Milo relaxing in front of my uncle's greenhouse. He put his lettuces, peppers, and eggplants in here.

Milo relaxing in front of my uncle’s greenhouse, home to his lettuces, peppers, and eggplants.

We planted on Victoria Day. It’s a good thing too. Although last frost was expected to be May 9th, making Mother’s Day weekend OK to plant, we were hit with sub-zero temperatures. My cousin bought her mom two big, beautiful ferns that were severely damaged when they left them out overnight. What a pity.

I scrambled to put together a gardening plan for the entire back yard, not just the space I’d asked for. I wasn’t being greedy. I used square foot gardening technique and companion planting sensibilities in order to maximize our space and our yields. I took into consideration some of the stuff I knew my uncle would want to plant, like tomatoes, squash and zucchini, and asked if anything needed to be added. I was being thoughtful and organized. My uncle wasn’t worried. He said we’d figure it out when I got there. In the end, he had his own plan.

My uncle's okra, chives, and thyme.

My uncle’s chives, okra and thyme.

My uncle is much like me. He likes to do things his way. He left me the space I’d asked for, as promised, but proceeded to plant the remaining space in a haphazard manner. At least he was smart enough to plant early Monday morning when it was cool and not in the dead heat of midday like I did. I had to rejig my plan that morning. I could have waited to plant in the evening when it was cooler, but I was stubborn. My cousin, who was helping me, was extra irritable as I tried to explain plant spacing and companion planting. She was baking in her black sweats. She finally convinced me to come inside for a snack. While she took a nap, I went back out and finished in the early afternoon hoping I would at least end up with a nice tan.

Left to right, back to front:

From back, left to right: Sugar snap peas along the back, cornflower far left, butternut squash far right; herbs  far left (parsley, dill, cilantro), zucchini, and onions

From the back, left to right::

From the back, left to right: pepper, eggplant, sunflower, cucumber; calendula, beets, carrots, collards

A few things of note this year:
1. Soil conditions – the soil is not as rich as my community plot.  It’s quite dry and rocky but not clay or cement-like. We used compost that my uncle said he got for free from the city (no comment) and composted cow manure. I added a healthy dose of kelp meal to all the transplants and to the soil around the heavy feeders (squashes).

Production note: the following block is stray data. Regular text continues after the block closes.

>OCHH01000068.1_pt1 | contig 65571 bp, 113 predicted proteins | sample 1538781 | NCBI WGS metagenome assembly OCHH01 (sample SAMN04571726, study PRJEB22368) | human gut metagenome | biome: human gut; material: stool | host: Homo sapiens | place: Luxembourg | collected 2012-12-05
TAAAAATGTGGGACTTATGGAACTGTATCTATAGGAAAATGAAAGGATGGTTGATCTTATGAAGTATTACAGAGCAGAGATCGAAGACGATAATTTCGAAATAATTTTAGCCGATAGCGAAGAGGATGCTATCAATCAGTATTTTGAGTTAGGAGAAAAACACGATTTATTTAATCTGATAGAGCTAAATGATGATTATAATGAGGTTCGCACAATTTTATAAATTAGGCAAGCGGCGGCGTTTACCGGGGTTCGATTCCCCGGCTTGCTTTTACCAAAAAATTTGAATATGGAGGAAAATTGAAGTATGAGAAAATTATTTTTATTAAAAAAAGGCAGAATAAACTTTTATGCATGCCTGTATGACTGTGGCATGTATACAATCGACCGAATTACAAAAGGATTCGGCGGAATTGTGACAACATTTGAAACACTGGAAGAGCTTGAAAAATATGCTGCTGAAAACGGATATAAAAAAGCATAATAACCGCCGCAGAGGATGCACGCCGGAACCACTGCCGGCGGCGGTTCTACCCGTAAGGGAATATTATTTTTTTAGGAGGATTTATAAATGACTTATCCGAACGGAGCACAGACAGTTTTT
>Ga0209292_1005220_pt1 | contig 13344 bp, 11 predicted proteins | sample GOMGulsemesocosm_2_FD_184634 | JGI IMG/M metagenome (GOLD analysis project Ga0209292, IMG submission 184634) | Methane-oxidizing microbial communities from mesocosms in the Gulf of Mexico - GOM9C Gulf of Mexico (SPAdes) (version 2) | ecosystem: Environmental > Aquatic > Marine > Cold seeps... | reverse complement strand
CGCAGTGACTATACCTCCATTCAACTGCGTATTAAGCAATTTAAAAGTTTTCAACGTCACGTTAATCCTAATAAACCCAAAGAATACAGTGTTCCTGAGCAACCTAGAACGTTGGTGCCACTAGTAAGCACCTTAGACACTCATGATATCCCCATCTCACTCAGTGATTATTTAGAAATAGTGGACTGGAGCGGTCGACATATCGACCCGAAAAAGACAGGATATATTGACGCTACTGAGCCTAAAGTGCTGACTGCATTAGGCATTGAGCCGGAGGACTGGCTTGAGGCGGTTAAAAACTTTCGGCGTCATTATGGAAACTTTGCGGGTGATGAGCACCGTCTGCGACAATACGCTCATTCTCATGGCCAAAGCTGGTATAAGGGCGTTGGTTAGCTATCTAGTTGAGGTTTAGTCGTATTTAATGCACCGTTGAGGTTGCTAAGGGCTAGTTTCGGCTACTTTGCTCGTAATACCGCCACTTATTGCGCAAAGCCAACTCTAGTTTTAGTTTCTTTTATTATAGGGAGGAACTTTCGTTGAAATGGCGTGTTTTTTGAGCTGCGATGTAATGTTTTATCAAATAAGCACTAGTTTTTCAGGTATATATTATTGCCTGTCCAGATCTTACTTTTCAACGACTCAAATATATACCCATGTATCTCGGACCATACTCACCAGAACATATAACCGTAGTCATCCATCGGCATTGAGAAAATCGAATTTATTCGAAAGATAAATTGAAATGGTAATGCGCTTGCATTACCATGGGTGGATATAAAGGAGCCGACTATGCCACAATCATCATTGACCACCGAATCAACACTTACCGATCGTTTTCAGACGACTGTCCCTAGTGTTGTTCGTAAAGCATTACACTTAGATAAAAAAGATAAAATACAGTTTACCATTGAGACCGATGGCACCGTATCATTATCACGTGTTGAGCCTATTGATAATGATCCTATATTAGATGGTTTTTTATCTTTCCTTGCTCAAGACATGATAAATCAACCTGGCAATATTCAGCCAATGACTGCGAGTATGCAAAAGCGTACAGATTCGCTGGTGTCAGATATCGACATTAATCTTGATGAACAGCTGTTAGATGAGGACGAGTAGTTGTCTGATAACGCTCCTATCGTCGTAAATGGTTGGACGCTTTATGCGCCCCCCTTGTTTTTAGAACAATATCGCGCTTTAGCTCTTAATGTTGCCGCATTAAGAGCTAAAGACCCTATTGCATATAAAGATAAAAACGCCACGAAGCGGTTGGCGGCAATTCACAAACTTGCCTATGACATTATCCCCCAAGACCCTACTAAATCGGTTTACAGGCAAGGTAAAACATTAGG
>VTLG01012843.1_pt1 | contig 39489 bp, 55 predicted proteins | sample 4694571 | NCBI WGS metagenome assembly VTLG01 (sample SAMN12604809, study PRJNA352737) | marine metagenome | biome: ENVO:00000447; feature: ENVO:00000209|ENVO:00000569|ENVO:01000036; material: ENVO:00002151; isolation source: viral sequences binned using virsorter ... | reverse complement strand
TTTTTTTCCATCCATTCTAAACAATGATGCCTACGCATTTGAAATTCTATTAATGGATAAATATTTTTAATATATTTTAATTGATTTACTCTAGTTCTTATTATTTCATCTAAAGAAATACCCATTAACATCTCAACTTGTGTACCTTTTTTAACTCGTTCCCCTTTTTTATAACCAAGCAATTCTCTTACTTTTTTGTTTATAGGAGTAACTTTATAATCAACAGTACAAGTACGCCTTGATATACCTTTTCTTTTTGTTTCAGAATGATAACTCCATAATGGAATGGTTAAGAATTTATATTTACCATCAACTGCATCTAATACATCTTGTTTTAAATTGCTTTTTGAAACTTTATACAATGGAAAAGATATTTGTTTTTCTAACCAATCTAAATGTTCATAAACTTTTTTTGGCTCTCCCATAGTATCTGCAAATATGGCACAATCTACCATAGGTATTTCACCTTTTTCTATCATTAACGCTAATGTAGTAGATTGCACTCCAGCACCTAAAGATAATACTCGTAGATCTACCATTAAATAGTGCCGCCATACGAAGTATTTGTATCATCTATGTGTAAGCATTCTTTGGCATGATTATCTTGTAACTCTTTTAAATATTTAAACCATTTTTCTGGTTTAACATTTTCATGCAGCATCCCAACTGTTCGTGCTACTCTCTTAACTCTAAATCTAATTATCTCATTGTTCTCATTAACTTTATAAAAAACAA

2. Security – I’m really looking forward to not having any of my harvest stolen. Sweet.

3. I live out of town – this is going to be a challenge. It’s already been over a week since I planted and I haven’t been back. Luckily it’s been quite wet lately.

4. New plants – I went a little crazy at Urban Harvest this year. I bought $46 worth of plants and kelp meal, a cost I wasn’t expecting since I had saved so many seeds last year. New this year:

  • butternut squash seeds
  • Chinese five colour hot peppers – My sister picked these.
  • long purple eggplant seeds
  • alpine strawberry
  • sugar snap pea seeds – another of my sister’s picks.

5. Old plants from seed – Nasturtium, that is. Last year I bought it as a plant. This year, I’m trying the seeds I saved. We’ll see how that goes.

Nasturtium seeds I harvested last fall. Let's hope they grow!

Nasturtium seeds I harvested last fall. Let’s hope they grow!

I bought another alpine strawberry plant today. Planning to go by after work on Friday to plant it and see what’s happening. I know I definitely have to do some sucker removal with the tomato plants. With all the rains I’ve been imagining that the zucchini seeds washed out of their little hill. I know it’s possible because that’s what happened when I first watered after planting them. The recent single digit temperatures has made me concerned about the eggplants because I read online that they really really like the hot weather and don’t tolerate cold very well.

From back, left to right: Borage (planted), crazy sage plant (so much growth!), garlic I planted last fall and neglected (it's doing pretty well), and one lonely alpine strawberry (not for long!)

From back, left to right: Borage (planted), crazy sage plant (so much growth!), garlic I planted last fall and neglected (it’s doing pretty well), and one lonely alpine strawberry (not for long!)

My cousin found me some pots that I can use for my fairy gardens (I’m surprised she remembered). Gotta get on that soon.

What herbs should I put in here?

What herbs should I put in here?

We had the neighbours over and did fireworks on Sunday night. My cousin was disappointed that the firecrackers she’d had for over a year weren’t as spectacular as she had expected. We had a good laugh though and enjoyed other neighbours’ fireworks in the distant. This is what’s left of the bucket my uncle used to light the fireworks.

Can you believe the damage?

Can you believe the damage?